Brushing your teeth— we all know it’s important to keep those pearly whites shining, but does it have other benefits? Can bacteria in your gums and teeth turn around and affect your neurological health? In other words- is there a connection between dental health and Alzheimer’s?
As studies are revealing, certain bacteria that cause infections in the teeth and gums can actually contribute to your risk of Alzheimer’s. To be sure, lots of your Alzheimer’s risk will be coming from your genes. But, that doesn’t mean you can’t reduce your overall vulnerability. So, let’s investigate this strange connection.
Gingivitis Is the Main Culprit
Recent studies have taught us a lot about the brain. Small things can contribute a lot to someone’s risk of developing diseases like Alzheimer’s and dementia- things like exercise, diet, and, of course, dental health.
So, in a way, we might say your dental and mental health go hand in hand.
But, what is the exact link between dental health and Alzheimer’s? What’s the culprit when it comes to this horrible disease?
As it turns out, something as commonplace as gingivitis– an infection that many Americans live with every day and don’t give a second thought- maybe the main culprit contributing to this dental-mental link.
While gingivitis starts in the mouth, it can find ways to make its way into other parts of your body- notably your brain. Once it makes its way into the brain, a dangerous process starts to occur.
Inside your brain, gingivitis bacteria will release little enzymes called gingipains. These compounds go to work destroying nerve cells and decreasing your brain’s overall functionality. It happens gradually, but the little damages can over time cause things like Alzheimer’s and memory loss.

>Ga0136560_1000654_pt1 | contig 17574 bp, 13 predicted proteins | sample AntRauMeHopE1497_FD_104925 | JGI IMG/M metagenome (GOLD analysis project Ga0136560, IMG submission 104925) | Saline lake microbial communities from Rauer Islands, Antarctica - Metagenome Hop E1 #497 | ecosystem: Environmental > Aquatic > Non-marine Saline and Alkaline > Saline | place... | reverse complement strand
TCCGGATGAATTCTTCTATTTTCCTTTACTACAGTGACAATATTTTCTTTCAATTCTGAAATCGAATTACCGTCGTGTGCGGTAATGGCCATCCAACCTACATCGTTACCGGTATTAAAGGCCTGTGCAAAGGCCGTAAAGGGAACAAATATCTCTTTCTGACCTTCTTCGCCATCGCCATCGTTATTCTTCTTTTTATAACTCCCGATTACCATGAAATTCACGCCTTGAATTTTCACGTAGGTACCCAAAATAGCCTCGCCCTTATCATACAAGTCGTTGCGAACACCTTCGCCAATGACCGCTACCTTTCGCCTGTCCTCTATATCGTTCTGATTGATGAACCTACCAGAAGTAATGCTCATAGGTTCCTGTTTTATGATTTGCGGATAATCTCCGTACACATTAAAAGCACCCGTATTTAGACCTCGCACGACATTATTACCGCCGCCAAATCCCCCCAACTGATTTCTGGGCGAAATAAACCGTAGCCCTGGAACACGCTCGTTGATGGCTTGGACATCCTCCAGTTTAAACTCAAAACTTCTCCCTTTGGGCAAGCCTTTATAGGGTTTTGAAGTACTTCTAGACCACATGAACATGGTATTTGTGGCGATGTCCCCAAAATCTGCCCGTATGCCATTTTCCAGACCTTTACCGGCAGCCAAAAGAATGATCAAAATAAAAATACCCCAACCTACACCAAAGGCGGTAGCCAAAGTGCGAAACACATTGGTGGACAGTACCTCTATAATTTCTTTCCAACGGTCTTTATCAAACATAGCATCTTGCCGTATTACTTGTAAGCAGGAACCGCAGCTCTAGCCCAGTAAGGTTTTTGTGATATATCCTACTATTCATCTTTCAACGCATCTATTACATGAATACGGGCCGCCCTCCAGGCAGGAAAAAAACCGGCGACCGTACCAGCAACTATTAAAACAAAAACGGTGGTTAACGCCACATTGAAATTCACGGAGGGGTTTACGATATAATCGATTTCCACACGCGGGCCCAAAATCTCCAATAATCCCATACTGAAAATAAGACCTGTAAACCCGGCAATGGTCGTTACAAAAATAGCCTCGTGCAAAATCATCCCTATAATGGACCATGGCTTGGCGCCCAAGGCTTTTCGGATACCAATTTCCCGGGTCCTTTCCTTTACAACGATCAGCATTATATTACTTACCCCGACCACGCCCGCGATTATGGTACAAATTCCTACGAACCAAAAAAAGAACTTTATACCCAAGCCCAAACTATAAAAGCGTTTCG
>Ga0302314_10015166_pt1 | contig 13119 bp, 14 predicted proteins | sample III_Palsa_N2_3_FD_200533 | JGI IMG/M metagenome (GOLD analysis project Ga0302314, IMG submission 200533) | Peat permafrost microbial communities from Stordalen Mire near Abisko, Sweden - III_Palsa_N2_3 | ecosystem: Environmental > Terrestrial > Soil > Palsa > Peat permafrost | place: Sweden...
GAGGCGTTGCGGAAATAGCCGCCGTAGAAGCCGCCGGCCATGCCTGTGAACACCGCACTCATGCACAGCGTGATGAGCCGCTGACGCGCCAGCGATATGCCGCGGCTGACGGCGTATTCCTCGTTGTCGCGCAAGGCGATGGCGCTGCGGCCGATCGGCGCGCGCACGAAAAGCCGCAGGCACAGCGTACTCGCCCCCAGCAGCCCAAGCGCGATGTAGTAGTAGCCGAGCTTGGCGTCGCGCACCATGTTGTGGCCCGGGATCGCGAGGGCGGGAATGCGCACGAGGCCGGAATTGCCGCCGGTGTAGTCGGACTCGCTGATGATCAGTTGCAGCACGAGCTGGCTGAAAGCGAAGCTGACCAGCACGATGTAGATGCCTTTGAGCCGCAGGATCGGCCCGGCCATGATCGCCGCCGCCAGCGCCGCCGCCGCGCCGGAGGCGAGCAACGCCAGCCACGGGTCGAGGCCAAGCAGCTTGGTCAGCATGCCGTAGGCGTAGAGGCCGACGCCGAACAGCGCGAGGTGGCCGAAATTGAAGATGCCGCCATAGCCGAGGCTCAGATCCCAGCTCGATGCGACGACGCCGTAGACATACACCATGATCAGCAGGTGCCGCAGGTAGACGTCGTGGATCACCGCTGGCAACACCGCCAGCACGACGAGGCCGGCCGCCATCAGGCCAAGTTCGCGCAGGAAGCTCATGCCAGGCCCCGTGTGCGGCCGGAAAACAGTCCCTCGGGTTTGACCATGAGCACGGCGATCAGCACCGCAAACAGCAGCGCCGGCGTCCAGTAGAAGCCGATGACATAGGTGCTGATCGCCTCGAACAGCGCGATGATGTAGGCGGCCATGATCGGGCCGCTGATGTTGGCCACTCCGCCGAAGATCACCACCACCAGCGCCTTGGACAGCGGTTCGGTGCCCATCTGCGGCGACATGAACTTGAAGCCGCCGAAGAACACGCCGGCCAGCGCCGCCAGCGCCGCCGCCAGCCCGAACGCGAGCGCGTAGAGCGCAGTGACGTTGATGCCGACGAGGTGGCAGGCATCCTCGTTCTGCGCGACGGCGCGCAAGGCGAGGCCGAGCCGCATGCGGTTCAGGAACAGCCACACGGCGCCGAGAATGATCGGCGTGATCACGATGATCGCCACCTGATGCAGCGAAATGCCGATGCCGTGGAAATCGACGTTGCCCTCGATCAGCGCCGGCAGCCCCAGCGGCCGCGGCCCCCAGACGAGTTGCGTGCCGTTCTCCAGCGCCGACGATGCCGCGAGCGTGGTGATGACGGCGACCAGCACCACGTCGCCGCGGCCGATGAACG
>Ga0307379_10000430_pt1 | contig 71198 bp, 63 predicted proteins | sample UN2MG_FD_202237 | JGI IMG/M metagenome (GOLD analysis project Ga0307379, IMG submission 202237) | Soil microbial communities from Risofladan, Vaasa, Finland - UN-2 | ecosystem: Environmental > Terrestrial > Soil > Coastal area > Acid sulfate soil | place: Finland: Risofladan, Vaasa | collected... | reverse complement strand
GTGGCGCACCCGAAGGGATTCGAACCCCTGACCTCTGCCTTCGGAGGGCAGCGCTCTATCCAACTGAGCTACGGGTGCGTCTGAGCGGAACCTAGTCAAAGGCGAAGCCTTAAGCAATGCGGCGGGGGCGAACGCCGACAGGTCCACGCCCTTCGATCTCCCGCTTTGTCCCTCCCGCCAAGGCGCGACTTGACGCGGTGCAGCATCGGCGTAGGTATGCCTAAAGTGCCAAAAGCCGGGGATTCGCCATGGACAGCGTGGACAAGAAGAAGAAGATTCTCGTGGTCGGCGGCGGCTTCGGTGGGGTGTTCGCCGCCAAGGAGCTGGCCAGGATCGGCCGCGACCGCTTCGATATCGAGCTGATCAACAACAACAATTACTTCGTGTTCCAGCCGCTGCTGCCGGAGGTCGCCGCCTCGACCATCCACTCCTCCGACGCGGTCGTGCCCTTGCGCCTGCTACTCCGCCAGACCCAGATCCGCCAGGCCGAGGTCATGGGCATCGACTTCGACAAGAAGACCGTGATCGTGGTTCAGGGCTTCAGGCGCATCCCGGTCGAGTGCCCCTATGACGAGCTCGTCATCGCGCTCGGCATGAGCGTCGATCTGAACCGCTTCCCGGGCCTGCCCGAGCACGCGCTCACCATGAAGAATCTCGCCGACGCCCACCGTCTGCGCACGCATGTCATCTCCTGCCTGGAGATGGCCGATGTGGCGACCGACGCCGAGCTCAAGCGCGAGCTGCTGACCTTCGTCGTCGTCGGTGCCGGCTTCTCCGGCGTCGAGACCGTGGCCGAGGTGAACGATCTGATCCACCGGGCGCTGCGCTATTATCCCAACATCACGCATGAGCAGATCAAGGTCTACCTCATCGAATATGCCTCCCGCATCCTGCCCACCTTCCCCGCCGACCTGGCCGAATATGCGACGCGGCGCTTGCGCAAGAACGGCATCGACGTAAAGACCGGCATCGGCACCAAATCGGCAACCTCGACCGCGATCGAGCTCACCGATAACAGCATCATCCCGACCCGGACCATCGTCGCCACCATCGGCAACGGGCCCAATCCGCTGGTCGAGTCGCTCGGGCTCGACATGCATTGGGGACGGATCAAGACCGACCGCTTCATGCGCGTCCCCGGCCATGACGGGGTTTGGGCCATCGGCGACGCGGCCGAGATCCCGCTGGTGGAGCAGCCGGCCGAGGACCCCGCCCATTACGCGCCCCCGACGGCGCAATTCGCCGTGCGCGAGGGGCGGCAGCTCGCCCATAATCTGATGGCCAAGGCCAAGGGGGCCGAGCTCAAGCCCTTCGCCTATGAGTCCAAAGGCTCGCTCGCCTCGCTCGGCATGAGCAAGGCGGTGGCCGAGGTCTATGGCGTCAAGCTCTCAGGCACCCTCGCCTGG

According to the study which confirmed this, people who died of Alzheimer’s have elevated levels of gingipain in their brains. And thus, the case was cracked. Your dental health can affect your brain health in ways no one knew before.
So, how can you keep an eye out for gingivitis? How does it start? How long does it take to start affecting your brain, and how can you fix it?
If you’re concerned about how your dental health may be affecting your brain, you might start by checking yourself for gingivitis. In the end, a dentist will be the most accurate judge of whether or not you have the infection, but you can look for a few signs on your own.
Many people look at their gums and think they’re normal and healthy. But what many people don’t know is that a huge number of Americans secretly suffer from gingivitis. A few innocuous signs can tip you off.
When you brush, you might notice some streaks of red in your toothpaste. Many people think this is normal, but it’s actually a bad sign. If you experience gum bleeding when you brush your teeth, odds are you may have a case of gingivitis.
In addition, bacteria smell bad. Really bad. If you regularly experience bad breath, you’ve probably got some harmful bacteria hanging around in your gums. If you have to go around chewing gum all day, make sure you don’t have a case of gingivitis. Over a long time, if left unchecked, it can make its way into the brain.
You may also look for receding gums, or gums that look to be giving up their hold on your teeth. Doing this is simple, just pull down a lip or two, and look at how far down or up your teeth your gums have receded. If you see a lot of recession, you might go to a dentist or try a few home remedies.
Remedies for Gingivitis
If you think you have gingivitis, we recommend you see a dentist. But, there are a few effective ways to start treating gingivitis at home.
For one, you might try just staving off gingivitis in the first place. Brushing your teeth twice a day is all you need to chase away most bacterial infections and cavities, and it only takes a few minutes, so why not?
If this fails, or if you already have gingivitis, you might try treatment as old as time- swishing salt water. It sounds like an old wives’ tale, but using saltwater to sanitize your mouth is a real, working solution to gingivitis. Just mix salt with water, and swish for 30 seconds.
Lemongrass mouthwash is yet another easy way to chase your gingivitis away. Lemongrass essential oils can be found at many home stores, and mixing two to three drops in a cup of water creates a potent mouthwash. Simply swish for thirty seconds, spit, and repeat two to three times a day.